CNA training, what to expect?

  1. Hello everyone,

    I am fairly new to this site and let me start by saying this is such a great website! I am due to start a CNA class on May 15 in Oklahoma. I am currently taking a full load of courses for the RN program. But after the CNA class I will go staright into the LPN program. I am wanting to know how difficult the CNA class will be especially with taking 15 credits at the same time? What should I expect? Is there anythiing I should study before starting the class?

    Thanks so much in advance for your responses
  2. Visit DreamChaser81 profile page

    About DreamChaser81

    Joined: Jan '12; Posts: 30; Likes: 3
    CNA & Student; from US
    Specialty: 4 year(s) of experience


  3. by   Julie19
    Honestly, you should be fine. You'll just be devoting more time to studies since you also have those other credits but it's nothing you probably can't handle. CNA courses teach you basic care like bathing, dressing, etc.
    You could go ahead and buy yourself a stethoscope and practice taking blood pressure on friends and family. It took me a while to get the hang of it.

    Good luck on everything!
  4. by   Alf2
    The main focus will be on skills.

    Of course you will learn things like....respecting the resident, residents rights, residents privacy. Honestly, I found all that common sense.

    Skills you learn will be like...making a bed, peritoneal care, catheter cleaning, feeding, mouth care, denture care, ambulating the resident, moving from bed to wheelchair, etc. These vary by state. In Georgia we dont distribute meds, touch things from inside the body to the outside (feeding tubes, IVs, cholestomy bags)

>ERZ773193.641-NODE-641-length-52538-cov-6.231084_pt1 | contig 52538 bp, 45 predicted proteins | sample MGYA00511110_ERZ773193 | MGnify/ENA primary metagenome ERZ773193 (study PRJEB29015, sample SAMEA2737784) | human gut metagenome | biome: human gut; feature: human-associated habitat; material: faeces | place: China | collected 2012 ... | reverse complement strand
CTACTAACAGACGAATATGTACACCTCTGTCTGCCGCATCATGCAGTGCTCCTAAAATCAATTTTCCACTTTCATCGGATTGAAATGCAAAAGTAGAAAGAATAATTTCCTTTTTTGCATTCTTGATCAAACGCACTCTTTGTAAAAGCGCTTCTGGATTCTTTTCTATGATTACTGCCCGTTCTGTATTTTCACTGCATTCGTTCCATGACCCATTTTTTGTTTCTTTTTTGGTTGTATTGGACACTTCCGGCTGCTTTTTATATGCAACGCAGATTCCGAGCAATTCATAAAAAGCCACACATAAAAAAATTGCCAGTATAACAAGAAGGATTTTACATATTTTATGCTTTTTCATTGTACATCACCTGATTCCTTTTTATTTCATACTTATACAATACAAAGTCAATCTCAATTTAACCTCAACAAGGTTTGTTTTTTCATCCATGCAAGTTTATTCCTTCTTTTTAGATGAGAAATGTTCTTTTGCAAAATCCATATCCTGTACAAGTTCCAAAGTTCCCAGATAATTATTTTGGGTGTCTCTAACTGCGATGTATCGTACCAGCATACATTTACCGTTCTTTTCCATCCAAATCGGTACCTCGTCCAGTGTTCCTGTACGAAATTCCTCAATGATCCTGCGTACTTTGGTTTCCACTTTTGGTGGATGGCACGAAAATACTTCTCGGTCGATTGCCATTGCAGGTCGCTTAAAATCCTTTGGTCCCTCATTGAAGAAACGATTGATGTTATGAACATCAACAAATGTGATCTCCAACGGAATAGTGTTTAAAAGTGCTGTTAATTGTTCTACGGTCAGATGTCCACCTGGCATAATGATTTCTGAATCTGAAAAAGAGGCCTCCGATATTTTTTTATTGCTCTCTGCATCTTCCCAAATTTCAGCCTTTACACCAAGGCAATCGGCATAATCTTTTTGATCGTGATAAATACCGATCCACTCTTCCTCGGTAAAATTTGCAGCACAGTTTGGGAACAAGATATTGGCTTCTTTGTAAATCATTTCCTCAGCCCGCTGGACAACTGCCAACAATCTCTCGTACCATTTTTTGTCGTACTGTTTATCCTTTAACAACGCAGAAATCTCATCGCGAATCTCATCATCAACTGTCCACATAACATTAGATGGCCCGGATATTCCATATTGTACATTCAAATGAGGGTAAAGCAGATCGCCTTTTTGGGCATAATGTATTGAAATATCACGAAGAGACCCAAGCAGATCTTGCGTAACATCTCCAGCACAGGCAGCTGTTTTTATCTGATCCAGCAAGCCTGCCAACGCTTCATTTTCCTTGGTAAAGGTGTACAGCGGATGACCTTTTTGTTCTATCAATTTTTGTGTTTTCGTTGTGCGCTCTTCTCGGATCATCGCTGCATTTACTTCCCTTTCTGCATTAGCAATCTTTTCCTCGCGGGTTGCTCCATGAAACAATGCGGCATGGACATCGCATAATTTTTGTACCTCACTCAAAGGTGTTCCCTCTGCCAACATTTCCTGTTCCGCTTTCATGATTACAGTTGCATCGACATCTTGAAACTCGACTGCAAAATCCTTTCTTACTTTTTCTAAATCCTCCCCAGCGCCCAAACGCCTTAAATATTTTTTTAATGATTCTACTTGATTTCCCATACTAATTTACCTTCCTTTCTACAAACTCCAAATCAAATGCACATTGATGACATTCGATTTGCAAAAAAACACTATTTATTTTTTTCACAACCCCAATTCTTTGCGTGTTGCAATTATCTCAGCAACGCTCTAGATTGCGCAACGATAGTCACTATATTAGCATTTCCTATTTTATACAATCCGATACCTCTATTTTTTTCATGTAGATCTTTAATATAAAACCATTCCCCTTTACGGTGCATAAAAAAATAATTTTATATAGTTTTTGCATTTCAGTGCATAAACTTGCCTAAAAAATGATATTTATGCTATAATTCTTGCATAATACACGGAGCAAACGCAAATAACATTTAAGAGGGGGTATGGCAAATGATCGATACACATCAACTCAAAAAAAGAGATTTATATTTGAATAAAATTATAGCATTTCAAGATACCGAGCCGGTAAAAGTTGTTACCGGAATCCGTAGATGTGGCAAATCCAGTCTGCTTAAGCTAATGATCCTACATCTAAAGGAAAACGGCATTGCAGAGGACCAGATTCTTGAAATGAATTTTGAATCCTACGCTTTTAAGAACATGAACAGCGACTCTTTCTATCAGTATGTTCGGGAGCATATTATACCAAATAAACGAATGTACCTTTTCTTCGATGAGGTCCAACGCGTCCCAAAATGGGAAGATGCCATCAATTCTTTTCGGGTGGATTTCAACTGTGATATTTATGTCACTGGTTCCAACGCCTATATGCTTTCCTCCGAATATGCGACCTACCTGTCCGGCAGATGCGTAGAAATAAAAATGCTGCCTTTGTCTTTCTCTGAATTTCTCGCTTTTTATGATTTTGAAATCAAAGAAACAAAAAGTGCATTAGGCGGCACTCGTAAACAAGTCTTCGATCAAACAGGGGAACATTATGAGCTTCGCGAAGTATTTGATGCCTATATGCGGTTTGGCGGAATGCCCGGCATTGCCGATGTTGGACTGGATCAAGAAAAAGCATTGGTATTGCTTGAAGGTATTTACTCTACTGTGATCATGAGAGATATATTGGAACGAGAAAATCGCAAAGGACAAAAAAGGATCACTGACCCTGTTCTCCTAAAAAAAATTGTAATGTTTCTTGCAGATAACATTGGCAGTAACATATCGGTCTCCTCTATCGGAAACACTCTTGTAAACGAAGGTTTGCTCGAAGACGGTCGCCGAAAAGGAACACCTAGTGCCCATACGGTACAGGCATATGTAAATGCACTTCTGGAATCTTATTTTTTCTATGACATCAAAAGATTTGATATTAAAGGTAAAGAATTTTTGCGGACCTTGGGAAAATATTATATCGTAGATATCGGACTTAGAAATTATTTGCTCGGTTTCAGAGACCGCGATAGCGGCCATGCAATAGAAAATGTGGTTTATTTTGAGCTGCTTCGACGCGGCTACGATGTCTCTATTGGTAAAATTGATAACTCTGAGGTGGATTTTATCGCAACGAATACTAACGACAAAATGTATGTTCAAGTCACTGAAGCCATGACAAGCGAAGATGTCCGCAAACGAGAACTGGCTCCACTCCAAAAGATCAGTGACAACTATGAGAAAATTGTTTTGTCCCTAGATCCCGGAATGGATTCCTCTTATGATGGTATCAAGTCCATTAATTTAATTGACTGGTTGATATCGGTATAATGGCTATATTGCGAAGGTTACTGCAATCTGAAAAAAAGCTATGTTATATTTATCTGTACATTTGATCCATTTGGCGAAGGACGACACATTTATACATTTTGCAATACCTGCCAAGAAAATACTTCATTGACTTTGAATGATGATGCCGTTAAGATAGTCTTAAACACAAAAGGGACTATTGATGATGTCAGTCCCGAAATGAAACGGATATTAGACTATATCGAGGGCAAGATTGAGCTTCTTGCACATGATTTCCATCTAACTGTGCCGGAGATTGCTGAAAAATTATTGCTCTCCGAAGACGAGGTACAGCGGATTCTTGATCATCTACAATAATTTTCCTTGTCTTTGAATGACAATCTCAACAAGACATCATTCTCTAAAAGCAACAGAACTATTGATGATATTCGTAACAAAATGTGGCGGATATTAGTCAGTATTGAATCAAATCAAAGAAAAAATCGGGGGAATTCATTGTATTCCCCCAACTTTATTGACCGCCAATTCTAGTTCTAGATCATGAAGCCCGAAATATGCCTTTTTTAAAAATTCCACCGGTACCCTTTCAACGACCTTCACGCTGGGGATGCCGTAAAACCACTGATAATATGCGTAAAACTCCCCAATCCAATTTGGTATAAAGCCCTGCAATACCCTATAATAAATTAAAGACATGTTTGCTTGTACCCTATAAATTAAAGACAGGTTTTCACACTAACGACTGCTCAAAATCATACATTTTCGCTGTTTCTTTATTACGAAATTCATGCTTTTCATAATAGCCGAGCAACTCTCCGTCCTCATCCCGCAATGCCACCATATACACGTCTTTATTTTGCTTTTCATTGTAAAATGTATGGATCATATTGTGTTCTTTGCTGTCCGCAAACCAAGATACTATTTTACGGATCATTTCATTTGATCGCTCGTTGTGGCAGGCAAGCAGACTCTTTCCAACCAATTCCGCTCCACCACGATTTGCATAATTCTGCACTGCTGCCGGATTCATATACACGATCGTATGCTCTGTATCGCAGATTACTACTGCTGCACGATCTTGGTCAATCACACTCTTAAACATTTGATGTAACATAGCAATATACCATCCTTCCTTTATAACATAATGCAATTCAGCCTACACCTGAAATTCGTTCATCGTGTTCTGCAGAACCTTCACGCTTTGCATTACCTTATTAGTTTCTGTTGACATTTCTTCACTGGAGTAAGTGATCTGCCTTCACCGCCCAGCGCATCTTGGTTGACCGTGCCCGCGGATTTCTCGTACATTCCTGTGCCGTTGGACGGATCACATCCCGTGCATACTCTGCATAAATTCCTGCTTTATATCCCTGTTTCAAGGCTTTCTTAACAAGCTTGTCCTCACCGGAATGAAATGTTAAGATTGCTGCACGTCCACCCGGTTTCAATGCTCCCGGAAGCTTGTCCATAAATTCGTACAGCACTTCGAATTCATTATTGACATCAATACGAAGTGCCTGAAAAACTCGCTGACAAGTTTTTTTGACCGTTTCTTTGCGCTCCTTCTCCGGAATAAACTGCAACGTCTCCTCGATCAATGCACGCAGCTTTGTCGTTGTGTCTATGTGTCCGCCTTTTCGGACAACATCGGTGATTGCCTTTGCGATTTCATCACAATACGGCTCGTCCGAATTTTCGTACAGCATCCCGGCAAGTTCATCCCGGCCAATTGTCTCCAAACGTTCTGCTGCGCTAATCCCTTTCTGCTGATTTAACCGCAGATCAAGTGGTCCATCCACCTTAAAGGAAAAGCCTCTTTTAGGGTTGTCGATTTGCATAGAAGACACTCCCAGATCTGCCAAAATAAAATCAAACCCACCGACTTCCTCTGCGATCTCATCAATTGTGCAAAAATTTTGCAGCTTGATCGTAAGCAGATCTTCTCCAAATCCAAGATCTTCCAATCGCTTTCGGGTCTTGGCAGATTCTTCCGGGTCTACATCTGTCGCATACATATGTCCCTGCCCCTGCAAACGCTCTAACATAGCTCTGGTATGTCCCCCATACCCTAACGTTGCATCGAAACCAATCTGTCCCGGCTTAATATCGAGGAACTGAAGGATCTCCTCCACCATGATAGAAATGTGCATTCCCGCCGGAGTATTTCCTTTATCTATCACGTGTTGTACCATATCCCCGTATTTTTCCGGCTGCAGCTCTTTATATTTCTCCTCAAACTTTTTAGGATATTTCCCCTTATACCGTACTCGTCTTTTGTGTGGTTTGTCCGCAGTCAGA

5. by   mindyfromcali
    It's not that hard to take a CNA course while taking a full load of college units. That wasn't my situation, but I am a CNA so know what to expect. You will need to study the basic "skills", which aren't that hard to learn. Studying for the written exam is about as easy as studying for the driver's ed permit test. The questions can be confusing if you didn't study at all, but become common sense if you study the reasons why behind the answers. Most of the course will be clinical hours spent in a nursing home learning bedside care. By the way good job on becoming a CNA before nurse. That is great experience and you will thank yourself later I'm starting LVN school too in May Good luck in all your coursework.
  6. by   WannaBNursey
    The program I went though was an intensive course that ran for a month Monday-Thursday 7am-4pm. It was held in a long-term care/ assisted living/ rehab facility, and the instructor only took 12 students per class, so it was quite a feat to even get into the program. The instructor was very strict and I would think it impossible to take college courses while going through this program. It was killer. What I see from the technical schools in the area I live in now are nothing like the program I went through in Tennessee.
  7. by   amycna
    I went through a program, kind of like the previous poster above me. It was a M-F 8-4 type program, for 2.5 weeks, plus a week of clinicals at a local LTC facility. I haven't been in school for years, so it was an adjustment, with studying and there were nights I was up til almost midnight studying. I would do it again in a heartbeat though. I am sure you are going to do great. As others have said, the CNA course teaches you basics, like ADL's, resident rights, and basic nursing skills. I'm looking to take the EKG tech course next.

    Good luck to you!